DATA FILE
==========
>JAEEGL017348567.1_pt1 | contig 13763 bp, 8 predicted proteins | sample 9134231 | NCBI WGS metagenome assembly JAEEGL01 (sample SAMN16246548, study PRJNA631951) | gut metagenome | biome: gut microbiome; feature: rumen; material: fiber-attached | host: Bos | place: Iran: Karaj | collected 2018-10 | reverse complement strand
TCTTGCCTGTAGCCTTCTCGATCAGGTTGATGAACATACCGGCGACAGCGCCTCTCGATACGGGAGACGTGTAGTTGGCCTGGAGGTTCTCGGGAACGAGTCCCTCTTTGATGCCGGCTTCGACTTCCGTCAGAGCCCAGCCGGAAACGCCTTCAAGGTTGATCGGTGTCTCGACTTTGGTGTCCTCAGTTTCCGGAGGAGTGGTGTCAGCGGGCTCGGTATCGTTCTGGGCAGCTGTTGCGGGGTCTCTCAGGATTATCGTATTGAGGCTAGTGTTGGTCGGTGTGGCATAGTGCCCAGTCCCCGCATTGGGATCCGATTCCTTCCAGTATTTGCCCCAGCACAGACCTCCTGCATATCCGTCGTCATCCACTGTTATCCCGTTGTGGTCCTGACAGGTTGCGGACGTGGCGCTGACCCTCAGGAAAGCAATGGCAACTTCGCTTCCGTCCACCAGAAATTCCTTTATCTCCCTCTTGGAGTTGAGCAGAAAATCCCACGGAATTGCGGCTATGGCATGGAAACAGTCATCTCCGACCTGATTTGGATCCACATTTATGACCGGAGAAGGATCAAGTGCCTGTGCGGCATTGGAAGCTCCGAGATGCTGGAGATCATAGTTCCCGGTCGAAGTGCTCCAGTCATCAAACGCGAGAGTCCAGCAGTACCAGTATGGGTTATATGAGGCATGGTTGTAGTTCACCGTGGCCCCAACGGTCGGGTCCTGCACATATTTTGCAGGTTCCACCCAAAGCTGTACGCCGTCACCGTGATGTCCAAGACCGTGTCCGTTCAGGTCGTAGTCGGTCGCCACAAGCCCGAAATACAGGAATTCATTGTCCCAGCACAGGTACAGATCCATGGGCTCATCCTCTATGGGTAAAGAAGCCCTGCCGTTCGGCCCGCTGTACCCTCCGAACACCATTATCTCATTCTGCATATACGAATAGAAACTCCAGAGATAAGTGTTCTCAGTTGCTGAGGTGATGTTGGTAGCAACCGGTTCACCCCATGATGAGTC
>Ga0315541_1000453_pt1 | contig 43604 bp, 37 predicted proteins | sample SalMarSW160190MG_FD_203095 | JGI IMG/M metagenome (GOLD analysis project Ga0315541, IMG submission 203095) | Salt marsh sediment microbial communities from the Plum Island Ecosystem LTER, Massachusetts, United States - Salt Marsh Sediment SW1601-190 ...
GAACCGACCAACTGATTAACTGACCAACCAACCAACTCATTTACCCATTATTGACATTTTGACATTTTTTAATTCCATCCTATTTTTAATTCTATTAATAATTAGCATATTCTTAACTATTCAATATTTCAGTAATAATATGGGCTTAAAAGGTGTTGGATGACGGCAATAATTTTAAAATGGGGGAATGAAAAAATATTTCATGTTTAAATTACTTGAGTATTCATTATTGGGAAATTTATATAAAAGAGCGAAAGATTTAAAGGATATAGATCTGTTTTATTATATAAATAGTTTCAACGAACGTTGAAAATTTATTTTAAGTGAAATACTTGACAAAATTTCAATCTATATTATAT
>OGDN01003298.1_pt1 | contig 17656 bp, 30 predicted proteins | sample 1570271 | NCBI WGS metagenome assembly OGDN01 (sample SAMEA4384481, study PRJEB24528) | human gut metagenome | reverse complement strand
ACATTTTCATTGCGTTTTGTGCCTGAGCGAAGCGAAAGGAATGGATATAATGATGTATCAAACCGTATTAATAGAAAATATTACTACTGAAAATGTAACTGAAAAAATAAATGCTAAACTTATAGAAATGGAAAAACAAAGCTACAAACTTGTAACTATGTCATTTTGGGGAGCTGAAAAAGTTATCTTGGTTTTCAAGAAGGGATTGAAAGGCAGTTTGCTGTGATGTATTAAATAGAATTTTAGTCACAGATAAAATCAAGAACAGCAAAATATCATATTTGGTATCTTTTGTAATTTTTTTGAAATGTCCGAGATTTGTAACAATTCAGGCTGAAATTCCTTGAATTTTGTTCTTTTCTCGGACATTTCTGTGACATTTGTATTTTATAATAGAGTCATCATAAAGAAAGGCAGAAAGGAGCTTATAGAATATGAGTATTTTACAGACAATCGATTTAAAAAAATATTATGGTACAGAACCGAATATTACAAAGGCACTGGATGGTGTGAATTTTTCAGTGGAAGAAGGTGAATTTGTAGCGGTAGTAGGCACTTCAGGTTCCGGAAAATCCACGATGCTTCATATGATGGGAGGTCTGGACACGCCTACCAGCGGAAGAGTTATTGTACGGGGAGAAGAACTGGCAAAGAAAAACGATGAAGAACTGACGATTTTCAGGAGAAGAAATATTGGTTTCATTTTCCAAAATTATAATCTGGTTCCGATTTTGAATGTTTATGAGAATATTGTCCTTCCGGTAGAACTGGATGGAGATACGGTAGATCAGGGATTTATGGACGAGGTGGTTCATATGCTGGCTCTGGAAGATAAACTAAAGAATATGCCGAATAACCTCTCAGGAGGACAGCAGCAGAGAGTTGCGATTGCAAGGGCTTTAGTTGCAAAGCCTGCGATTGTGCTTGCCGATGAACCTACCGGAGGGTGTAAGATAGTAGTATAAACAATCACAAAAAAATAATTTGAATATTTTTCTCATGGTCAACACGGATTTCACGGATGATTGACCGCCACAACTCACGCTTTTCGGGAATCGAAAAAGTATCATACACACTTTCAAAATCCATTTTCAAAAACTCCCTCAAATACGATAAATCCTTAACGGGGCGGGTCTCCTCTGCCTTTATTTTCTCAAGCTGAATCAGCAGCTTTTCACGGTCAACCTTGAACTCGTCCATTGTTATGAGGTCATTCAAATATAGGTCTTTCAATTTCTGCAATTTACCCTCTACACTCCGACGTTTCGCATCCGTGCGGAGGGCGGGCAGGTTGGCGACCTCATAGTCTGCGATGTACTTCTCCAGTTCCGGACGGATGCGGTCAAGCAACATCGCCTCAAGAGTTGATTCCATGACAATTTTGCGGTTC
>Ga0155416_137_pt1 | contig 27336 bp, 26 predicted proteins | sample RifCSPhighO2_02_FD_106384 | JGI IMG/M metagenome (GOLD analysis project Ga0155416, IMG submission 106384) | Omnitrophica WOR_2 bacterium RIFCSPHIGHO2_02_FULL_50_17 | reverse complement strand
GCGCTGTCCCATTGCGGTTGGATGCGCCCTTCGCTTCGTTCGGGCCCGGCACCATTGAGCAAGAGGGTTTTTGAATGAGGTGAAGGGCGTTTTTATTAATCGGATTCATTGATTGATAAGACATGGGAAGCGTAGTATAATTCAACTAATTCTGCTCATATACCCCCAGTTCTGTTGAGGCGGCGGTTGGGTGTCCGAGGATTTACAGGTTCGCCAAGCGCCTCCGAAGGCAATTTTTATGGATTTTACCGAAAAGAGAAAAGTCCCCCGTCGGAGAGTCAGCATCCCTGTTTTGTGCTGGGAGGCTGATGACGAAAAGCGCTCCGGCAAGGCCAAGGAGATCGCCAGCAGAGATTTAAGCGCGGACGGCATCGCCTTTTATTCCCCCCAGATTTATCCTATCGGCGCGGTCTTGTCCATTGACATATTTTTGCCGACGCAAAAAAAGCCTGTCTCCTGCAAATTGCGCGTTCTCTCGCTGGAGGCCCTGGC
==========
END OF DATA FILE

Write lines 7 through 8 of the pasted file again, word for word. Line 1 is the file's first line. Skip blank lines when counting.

>Ga0155416_137_pt1 | contig 27336 bp, 26 predicted proteins | sample RifCSPhighO2_02_FD_106384 | JGI IMG/M metagenome (GOLD analysis project Ga0155416, IMG submission 106384) | Omnitrophica WOR_2 bacterium RIFCSPHIGHO2_02_FULL_50_17 | reverse complement strand
GCGCTGTCCCATTGCGGTTGGATGCGCCCTTCGCTTCGTTCGGGCCCGGCACCATTGAGCAAGAGGGTTTTTGAATGAGGTGAAGGGCGTTTTTATTAATCGGATTCATTGATTGATAAGACATGGGAAGCGTAGTATAATTCAACTAATTCTGCTCATATACCCCCAGTTCTGTTGAGGCGGCGGTTGGGTGTCCGAGGATTTACAGGTTCGCCAAGCGCCTCCGAAGGCAATTTTTATGGATTTTACCGAAAAGAGAAAAGTCCCCCGTCGGAGAGTCAGCATCCCTGTTTTGTGCTGGGAGGCTGATGACGAAAAGCGCTCCGGCAAGGCCAAGGAGATCGCCAGCAGAGATTTAAGCGCGGACGGCATCGCCTTTTATTCCCCCCAGATTTATCCTATCGGCGCGGTCTTGTCCATTGACATATTTTTGCCGACGCAAAAAAAGCCTGTCTCCTGCAAATTGCGCGTTCTCTCGCTGGAGGCCCTGGC